Wednesday, October 22, 2014

Simpson eyes another run at wilderness

Congressman wants time to pass bill for Boulder-White Clouds

Alpine lakes dot the Boulder-White Cloud Mountains north of Ketchum and Sun Valley. Photo by Roland Lane

The Idaho Statesman

    Rep. Mike Simpson is asking President Barack Obama to give him six to eight months to push for wilderness protection for the Boulder and White Cloud mountains in Central Idaho.
    “They’re ready to move sooner than later on this,” Simpson said in an interview with the Statesman on Friday. “What I’ve asked them to do is give me the opportunity to pass this in Congress.”
    Interior Secretary Sally Jewell, who visited Idaho earlier in the week, supports Simpson’s legislative efforts. She said it would be the best solution to the complex Boulder-White Clouds question.
    “We’d love to see legislation passed,” Jewell said. She noted, however, that “the president’s not afraid to use his pen.”
    At a wilderness conference in Washington last month, White House Counselor John Podesta said Obama plans to designate more national monuments—protection he can create with his signature. Podesta told Simpson that he’d better hurry if he wants to pass his Central Idaho Economic Development and Recreation Act, which includes wilderness for the now-storied mountain ranges as well as incentives for communities and ranchers to support the plan.
    Simpson has been working on legislation to protect 300,000 acres of the Boulder-White Clouds and Jerry Peak area for more than a decade. It died at the last minute in the 2006 Congress and was killed in 2010 when Sen. Jim Risch, R-Idaho, withdrew his support.
    That prompted environmental groups and former Idaho Gov. Cecil Andrus to call on Obama to protect up to 700,000 acres as a national monument, using his powers under the Antiquities Act of 1906. They are eager to see additional wilderness protections for parts of the Sawtooth National Recreation Area, which they fear could become subject to additional motorized vehicle use or open to mining or other economic activities.
    They also say that the national recreation area never gets the attention or budget it needs to sufficiently protect what are world-class recreation, water and wildlife values.
    The Antiquities Act was signed into law and first used by President Theodore Roosevelt, who designated such national monuments as the Grand Canyon, Devils Tower in Wyoming and the Petrified Forest in Arizona.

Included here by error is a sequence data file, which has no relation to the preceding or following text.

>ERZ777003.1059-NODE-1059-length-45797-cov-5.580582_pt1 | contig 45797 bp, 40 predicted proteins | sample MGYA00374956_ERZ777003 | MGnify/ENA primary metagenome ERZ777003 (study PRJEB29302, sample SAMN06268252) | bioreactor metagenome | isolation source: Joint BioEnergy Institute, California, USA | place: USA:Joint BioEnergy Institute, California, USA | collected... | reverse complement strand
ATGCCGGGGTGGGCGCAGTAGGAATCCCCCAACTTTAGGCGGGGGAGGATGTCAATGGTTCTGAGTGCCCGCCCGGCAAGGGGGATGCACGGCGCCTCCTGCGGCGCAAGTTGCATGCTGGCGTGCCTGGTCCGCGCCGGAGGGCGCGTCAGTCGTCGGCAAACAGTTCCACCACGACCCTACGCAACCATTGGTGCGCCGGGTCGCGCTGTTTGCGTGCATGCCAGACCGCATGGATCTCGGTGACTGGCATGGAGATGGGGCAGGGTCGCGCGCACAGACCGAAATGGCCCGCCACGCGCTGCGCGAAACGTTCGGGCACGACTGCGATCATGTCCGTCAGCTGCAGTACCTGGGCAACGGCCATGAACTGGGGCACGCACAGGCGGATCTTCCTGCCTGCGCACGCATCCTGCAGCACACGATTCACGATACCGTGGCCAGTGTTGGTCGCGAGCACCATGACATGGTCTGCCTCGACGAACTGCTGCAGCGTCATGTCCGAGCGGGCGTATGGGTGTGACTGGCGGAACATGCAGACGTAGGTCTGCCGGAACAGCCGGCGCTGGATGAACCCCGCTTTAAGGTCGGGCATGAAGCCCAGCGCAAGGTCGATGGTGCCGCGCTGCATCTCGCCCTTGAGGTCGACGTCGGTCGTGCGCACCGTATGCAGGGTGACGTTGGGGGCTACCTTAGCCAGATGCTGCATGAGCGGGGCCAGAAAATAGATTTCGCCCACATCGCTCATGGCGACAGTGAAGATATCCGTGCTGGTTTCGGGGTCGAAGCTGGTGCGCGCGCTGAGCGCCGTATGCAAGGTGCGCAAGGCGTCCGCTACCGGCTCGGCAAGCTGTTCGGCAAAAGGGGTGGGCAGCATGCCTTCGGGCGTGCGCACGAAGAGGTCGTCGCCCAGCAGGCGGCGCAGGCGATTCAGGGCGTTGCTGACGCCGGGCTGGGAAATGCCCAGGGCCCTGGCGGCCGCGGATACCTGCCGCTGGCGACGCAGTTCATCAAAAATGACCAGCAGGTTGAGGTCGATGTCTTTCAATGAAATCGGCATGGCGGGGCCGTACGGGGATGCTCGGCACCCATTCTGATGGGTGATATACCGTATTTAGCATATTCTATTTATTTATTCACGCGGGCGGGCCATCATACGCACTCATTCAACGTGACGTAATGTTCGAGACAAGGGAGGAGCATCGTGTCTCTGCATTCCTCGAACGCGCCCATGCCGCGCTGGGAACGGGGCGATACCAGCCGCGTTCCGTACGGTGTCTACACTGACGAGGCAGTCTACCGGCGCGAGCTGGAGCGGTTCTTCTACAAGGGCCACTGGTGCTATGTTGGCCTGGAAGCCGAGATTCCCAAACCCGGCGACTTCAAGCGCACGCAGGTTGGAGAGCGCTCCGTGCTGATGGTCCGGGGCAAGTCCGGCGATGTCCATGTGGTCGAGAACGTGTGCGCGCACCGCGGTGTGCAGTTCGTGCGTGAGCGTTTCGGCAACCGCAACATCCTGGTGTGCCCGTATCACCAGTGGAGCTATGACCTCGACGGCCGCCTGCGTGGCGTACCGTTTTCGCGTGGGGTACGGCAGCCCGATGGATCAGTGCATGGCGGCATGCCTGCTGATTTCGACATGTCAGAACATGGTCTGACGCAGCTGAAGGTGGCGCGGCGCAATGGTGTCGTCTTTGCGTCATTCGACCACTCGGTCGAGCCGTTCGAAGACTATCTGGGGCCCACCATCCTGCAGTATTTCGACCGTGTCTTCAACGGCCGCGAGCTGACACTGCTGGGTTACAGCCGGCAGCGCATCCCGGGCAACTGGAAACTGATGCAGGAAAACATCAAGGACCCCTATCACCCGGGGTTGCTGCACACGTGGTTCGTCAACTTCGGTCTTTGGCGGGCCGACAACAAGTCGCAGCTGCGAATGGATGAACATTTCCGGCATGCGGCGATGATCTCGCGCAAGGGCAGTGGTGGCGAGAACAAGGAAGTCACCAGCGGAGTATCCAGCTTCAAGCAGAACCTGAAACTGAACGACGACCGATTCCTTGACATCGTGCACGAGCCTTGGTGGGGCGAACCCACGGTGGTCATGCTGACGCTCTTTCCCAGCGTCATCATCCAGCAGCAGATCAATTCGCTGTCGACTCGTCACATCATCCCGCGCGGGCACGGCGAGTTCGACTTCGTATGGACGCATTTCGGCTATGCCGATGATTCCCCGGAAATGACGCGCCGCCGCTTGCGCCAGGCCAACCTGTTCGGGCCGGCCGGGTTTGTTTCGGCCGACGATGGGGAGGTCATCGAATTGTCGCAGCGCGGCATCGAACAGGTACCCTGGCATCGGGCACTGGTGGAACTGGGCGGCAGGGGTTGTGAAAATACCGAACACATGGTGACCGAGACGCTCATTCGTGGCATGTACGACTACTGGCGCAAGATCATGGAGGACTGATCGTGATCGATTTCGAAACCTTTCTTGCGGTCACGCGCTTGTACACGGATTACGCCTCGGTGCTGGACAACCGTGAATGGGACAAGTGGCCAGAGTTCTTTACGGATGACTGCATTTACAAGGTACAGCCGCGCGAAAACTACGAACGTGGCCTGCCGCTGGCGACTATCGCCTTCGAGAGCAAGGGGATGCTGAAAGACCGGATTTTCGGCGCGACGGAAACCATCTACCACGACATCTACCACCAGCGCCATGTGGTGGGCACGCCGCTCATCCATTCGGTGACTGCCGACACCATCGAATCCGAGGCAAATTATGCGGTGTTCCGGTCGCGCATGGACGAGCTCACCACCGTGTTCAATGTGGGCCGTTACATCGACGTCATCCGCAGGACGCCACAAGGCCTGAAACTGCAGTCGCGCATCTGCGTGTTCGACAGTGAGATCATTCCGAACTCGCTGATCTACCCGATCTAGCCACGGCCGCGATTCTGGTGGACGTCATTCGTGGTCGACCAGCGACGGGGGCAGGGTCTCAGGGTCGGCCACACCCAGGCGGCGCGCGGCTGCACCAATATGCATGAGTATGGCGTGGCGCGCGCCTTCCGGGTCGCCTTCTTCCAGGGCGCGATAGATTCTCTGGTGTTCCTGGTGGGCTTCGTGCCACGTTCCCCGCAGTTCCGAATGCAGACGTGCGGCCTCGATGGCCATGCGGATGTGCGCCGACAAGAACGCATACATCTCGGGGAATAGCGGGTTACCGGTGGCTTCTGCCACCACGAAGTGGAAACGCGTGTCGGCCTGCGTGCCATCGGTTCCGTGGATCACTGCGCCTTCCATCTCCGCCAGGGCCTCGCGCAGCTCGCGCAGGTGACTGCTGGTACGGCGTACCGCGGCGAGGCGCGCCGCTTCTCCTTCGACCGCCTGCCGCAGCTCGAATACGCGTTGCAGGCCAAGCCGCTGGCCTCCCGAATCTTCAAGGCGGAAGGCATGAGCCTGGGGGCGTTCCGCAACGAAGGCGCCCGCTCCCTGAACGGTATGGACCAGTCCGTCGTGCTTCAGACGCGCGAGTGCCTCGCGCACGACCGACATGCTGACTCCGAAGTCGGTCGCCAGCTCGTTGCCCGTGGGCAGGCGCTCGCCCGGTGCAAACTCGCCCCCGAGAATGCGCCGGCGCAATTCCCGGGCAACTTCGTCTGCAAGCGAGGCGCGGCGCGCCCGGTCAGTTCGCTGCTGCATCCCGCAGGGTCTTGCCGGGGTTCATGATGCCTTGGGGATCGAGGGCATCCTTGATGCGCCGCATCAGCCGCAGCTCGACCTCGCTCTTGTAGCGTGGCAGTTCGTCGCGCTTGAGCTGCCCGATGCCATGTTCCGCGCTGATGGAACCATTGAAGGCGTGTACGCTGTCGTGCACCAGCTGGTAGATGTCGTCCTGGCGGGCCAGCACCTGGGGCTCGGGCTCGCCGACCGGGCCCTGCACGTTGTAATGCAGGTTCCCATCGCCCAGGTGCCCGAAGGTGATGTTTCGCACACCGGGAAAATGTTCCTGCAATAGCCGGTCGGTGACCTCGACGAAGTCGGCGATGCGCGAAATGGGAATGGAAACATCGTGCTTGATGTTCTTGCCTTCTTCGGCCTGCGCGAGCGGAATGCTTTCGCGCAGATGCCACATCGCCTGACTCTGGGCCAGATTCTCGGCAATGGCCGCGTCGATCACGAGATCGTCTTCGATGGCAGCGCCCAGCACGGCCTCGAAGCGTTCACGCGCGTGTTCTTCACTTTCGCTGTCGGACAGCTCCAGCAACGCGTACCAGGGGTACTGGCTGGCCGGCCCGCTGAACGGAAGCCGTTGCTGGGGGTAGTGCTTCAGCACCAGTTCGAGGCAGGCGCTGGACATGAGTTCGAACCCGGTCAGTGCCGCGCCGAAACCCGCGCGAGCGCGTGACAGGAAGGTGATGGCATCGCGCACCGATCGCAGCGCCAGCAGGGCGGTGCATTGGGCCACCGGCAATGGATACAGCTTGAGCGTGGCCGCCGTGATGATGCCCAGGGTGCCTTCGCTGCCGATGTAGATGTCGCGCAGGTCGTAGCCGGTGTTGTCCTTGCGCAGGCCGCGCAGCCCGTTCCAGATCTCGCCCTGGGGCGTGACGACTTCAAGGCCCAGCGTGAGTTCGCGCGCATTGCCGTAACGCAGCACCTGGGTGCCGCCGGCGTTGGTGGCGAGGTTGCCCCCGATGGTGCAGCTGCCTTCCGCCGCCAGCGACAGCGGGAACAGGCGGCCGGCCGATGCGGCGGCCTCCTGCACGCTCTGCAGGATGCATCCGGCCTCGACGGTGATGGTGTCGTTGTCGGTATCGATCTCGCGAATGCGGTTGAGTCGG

Blaine County officials voted to support a national monument. Custer County commissioners voted to oppose it. Also in opposition are Gov. Butch Otter and the Idaho congressional delegation.
    Both counties called on administration officials to meet with local residents before making a decision. Jewell told reporters Tuesday that she would be happy to talk with local officials and come to the Boulder-White Clouds, an area she visited before she was appointed to her current post.
    Because most of the area is national forest, the Department of Agriculture is expected to take the lead in scheduling local meetings. But no meetings are set for this fall or winter.

    Simpson is hopeful that he can get a Boulder-White Clouds bill through the divided House now that Republican Rep. Rob Bishop of Utah—who might be open to passing wilderness bills—will take over as chairman of the House Resources Committee.
    Simpson knows the history of the Owyhee wilderness bill passed by Sen. Mike Crapo in 2009—after a decade-long collaborative process—prompted by the possibility of a national monument there.
    That gives him urgency and a persuasive case to make for passing a Boulder-White Clouds bill written by Idaho officials, residents and conservationists.
    “By the end of next year, it will be a national monument or we will have passed a wilderness bill, one of the two,” Simpson said.
    Crapo, who toured sage grouse habitat with Jewell last week, would not say whether he supports Simpson’s bill, which he did repeatedly until 2010, when Risch broke from the coalition.
    “I’m a complete advocate for the collaborative process, and you all know I think this is an issue that Congress should resolve,” Crapo said.
    Simpson said Crapo and Risch have a choice to work with him or not.
    “Do they want to do this bill, or do they want the Obama administration to do a national monument and blame the administration for it?” Simpson said.

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